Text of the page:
Osteoarthritis is common and causes much disability in the world to many. It is a joint condition that causes pain, which often leads people to seek therapy. Despite the efforts to learn the underlying causes, researchers have been confused as to the source and propagation of degenerative osteoarthritic changes. We know that surface injury to cartilage can occur from high-risk competitive sports and result in the development of osteoarthritis; the precise reasons as to this has eluded researchers in the field. Understanding the mechanobiology of the early stages of OA when micro-cracks start will be an important piece of the puzzle in the prevention of osteoarthritis.
Just this month, a group of researchers out of the University of Calgary, looked at the finer micro-structure of the cartilage. 1 They looked at crack propagation (micro-fracturing) of the cartilage to get a better understanding of the load and respective magnitude as it relates to the damage. Their objective included looking carefully at the local strain distribution of the cartilage nearby to the microcracks.
What did they do?
Cylindrical osteochondral punch plugs were harvested from pig knees and fixed to a custom design compression testing device. The cartilage thickness was measured at three different locations of the surface. To prevent dehydration, which can often occur in these testing environments and affect the results, they fully immersed the sample in a phosphate-buffered solution. The thickness of the cartilage was measured using light microscopy. Measures of strain were applied. To simulate the crack in the cartilage found in-vivo, vertical cuts were made in the cartilage at the most superficial part of the surface cartilage along with the middle zone.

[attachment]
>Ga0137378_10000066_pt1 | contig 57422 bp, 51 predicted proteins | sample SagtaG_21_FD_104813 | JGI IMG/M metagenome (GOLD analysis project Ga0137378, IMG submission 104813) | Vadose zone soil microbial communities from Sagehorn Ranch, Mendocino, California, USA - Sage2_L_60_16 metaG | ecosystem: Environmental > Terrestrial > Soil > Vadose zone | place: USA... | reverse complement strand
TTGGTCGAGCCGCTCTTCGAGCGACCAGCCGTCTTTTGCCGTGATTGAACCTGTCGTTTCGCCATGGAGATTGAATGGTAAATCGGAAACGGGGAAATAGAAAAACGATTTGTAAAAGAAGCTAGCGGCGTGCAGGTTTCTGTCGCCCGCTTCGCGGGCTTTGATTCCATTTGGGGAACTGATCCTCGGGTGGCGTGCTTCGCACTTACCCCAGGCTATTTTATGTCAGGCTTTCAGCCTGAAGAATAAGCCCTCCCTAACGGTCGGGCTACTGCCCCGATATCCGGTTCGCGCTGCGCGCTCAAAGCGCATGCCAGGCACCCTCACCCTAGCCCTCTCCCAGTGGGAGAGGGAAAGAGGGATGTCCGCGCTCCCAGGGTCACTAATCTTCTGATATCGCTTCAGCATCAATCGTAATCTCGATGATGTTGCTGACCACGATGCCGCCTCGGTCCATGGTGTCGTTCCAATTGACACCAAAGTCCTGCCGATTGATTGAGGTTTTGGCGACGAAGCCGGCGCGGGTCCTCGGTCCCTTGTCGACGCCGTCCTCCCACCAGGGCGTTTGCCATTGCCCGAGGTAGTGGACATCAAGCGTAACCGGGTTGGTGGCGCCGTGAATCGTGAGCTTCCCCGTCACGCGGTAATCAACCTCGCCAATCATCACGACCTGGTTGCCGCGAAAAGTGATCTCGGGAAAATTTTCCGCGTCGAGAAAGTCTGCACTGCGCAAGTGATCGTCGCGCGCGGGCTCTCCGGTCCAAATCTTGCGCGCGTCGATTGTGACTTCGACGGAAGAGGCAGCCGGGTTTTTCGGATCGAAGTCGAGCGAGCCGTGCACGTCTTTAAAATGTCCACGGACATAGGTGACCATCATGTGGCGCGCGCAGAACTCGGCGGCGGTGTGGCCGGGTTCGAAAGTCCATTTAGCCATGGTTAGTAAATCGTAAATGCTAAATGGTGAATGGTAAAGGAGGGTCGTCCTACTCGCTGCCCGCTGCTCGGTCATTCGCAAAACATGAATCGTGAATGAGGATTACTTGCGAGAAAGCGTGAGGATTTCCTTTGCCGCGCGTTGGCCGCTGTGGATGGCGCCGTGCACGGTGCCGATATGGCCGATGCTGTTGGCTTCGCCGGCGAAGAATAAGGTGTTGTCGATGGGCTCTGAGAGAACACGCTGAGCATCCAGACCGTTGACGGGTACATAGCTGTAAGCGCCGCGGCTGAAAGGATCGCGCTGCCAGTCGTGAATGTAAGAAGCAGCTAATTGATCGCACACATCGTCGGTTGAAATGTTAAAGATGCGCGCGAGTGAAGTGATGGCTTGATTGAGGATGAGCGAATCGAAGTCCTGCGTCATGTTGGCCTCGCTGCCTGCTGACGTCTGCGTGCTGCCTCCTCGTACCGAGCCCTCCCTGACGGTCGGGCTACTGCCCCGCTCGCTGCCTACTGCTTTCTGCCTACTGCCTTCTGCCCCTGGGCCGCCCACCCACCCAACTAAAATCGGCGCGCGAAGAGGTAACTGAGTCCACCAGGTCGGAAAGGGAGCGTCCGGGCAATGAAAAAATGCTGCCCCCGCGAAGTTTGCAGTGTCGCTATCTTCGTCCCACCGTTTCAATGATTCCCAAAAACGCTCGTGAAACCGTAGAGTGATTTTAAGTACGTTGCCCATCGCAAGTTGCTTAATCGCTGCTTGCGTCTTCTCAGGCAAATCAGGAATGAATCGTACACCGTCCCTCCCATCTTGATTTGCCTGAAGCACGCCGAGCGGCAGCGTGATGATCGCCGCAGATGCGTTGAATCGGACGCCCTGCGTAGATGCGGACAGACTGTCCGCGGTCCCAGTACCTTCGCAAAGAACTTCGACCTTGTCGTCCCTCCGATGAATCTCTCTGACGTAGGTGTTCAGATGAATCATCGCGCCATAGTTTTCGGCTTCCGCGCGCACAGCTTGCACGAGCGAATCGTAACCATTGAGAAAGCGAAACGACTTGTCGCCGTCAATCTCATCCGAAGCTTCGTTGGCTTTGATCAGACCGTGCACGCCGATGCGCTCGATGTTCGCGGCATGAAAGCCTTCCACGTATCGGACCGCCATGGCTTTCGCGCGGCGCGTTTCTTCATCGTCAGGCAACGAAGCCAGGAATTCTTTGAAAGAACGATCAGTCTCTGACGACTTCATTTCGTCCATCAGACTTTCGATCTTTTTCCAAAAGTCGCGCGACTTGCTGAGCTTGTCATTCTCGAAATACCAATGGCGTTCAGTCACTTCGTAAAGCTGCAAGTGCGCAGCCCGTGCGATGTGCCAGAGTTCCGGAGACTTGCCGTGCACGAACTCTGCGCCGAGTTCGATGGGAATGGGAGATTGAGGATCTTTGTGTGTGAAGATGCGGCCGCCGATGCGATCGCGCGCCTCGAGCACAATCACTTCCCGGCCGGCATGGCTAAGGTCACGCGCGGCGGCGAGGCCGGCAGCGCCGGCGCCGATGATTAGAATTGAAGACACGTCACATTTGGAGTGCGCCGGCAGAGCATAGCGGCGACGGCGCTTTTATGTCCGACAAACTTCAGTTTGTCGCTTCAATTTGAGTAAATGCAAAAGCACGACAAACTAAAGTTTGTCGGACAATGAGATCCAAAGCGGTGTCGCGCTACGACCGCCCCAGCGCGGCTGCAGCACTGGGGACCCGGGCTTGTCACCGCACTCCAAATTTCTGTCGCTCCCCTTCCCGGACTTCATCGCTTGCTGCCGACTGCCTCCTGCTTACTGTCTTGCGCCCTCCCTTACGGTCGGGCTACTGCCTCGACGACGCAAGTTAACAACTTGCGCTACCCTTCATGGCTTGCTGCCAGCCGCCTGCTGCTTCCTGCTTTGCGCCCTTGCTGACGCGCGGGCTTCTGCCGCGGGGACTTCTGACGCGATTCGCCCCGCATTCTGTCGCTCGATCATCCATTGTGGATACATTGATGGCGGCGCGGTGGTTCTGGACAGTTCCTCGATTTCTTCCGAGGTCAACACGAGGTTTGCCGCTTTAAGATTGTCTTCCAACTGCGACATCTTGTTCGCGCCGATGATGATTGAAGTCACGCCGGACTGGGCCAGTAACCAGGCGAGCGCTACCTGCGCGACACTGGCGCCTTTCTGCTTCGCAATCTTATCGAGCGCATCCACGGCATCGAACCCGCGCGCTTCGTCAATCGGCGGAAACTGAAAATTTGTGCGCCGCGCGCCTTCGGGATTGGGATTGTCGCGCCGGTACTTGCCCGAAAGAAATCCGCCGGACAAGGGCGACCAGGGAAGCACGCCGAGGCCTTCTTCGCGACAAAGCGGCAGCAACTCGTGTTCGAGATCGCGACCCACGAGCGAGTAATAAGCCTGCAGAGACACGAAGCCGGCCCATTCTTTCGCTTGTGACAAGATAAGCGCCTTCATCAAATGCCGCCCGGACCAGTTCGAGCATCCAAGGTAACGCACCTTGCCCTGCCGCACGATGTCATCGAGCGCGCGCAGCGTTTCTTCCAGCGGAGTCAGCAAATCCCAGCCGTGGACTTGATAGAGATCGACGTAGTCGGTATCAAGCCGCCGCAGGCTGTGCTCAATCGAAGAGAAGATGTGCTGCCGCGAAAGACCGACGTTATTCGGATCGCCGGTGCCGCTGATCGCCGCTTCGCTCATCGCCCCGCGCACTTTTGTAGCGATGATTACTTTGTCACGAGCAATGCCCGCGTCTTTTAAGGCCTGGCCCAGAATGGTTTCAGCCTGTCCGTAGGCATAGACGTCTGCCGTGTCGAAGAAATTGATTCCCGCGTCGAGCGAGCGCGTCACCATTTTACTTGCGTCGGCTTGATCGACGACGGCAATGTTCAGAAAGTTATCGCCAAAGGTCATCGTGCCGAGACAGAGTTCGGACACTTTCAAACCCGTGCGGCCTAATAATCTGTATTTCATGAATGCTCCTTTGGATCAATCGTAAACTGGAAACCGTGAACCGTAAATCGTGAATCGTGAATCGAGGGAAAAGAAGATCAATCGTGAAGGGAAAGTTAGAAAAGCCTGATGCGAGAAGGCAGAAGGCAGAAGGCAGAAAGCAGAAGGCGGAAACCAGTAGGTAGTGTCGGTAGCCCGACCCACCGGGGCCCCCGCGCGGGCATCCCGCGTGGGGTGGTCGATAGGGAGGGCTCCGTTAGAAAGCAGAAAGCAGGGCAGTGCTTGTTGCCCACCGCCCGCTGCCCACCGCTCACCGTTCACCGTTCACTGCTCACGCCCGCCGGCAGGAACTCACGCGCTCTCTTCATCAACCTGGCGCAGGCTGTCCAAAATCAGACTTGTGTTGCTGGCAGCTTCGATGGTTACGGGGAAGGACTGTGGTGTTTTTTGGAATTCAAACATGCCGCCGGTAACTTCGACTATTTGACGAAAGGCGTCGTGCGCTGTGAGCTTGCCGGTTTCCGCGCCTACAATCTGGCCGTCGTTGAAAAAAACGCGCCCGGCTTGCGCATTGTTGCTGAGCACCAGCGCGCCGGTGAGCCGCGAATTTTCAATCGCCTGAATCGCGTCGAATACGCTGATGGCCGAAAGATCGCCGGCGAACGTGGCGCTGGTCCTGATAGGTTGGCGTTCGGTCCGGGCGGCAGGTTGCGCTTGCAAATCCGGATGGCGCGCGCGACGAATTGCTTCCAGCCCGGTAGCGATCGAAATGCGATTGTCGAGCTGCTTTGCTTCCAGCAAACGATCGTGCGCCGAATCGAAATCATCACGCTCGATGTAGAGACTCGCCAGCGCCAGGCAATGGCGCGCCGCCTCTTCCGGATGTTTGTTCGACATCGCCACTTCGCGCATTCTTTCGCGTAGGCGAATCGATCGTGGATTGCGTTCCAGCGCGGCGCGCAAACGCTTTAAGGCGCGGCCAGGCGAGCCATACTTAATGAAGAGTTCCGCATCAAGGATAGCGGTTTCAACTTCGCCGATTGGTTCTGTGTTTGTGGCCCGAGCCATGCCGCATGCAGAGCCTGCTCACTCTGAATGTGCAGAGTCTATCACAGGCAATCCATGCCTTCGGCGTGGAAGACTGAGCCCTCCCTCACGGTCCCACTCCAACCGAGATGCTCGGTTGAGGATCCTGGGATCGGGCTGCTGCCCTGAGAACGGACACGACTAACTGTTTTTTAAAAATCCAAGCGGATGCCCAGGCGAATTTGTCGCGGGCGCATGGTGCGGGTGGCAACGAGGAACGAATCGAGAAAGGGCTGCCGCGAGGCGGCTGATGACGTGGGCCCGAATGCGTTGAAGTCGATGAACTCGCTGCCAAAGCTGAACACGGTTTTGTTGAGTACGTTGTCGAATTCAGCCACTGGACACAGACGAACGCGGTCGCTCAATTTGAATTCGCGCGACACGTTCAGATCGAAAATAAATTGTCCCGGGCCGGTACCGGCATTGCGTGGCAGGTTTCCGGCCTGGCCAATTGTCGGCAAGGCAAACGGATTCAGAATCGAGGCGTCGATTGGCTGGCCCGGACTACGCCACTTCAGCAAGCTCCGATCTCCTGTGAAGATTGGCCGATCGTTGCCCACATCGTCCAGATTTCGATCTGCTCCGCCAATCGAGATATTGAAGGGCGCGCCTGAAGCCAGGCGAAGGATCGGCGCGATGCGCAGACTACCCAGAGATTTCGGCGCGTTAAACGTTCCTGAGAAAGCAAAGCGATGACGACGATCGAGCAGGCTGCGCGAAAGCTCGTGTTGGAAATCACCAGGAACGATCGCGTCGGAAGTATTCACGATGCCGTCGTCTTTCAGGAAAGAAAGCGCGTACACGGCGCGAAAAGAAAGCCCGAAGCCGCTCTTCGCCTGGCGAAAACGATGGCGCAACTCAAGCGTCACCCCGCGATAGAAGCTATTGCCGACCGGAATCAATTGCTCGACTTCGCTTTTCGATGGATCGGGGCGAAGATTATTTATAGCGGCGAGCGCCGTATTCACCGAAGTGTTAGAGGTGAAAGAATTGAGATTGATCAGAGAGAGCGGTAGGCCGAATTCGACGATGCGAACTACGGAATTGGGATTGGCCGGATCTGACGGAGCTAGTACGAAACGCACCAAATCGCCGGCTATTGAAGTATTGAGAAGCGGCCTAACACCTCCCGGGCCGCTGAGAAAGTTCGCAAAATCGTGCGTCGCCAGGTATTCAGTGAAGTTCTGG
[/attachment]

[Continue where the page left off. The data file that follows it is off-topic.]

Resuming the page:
What did they find out?
Axial strains were significantly more abundant at the damage zone compared to the non-damaged cartilage. This indicates that the ability of the cartilage to resist compression is less in the damaged or micro fractured cartilage, disrupting the biomechanics.
What can we take away from this study?
The drive to learn about osteoarthritis is essential. Billions of dollars are spent annually for a multitude of therapeutics, including joint replacement, injections, pharmaceuticals and manual therapy. By learning about how cracks propagate in the cartilage and, ultimately, how we prevent the development of osteoarthritis will be a great asset to the planet.
At Dynamic Disc Designs, we work to follow the research and work to bring that to the doctor-patient engagement process. Our latest modelling now includes a crack in the cartilage of the facet joint.